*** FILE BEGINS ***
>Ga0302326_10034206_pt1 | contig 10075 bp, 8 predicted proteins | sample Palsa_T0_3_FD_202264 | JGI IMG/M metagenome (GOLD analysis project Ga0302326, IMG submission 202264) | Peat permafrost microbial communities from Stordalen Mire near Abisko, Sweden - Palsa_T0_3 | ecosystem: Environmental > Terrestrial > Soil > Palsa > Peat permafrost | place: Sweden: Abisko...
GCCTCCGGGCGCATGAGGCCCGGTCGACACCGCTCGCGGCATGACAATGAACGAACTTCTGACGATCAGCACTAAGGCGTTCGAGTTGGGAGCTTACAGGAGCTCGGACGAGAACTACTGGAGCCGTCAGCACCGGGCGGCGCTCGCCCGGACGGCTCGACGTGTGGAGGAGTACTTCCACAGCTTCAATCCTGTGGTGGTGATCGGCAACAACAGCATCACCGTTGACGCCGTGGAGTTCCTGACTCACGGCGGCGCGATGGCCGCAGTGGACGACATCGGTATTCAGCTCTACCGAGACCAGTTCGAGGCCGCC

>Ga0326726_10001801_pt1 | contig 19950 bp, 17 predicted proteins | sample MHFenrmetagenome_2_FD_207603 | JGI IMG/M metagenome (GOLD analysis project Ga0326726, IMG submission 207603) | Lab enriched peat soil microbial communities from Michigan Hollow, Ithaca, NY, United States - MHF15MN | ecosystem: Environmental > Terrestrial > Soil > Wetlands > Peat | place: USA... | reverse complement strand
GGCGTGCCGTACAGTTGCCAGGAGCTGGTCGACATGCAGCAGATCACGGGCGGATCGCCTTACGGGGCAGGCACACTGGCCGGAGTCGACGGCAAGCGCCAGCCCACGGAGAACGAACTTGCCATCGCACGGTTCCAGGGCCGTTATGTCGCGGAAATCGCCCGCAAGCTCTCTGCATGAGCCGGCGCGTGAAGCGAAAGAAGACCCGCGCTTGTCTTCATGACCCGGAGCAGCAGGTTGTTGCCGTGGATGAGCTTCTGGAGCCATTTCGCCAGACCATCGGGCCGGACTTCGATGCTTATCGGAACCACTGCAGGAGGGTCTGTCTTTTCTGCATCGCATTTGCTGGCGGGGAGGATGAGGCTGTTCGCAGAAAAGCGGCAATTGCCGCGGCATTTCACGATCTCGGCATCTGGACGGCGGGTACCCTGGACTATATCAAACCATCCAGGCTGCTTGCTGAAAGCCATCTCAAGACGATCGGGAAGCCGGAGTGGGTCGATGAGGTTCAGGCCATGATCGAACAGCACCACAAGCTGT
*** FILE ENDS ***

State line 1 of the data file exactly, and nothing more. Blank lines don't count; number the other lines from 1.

>Ga0302326_10034206_pt1 | contig 10075 bp, 8 predicted proteins | sample Palsa_T0_3_FD_202264 | JGI IMG/M metagenome (GOLD analysis project Ga0302326, IMG submission 202264) | Peat permafrost microbial communities from Stordalen Mire near Abisko, Sweden - Palsa_T0_3 | ecosystem: Environmental > Terrestrial > Soil > Palsa > Peat permafrost | place: Sweden: Abisko...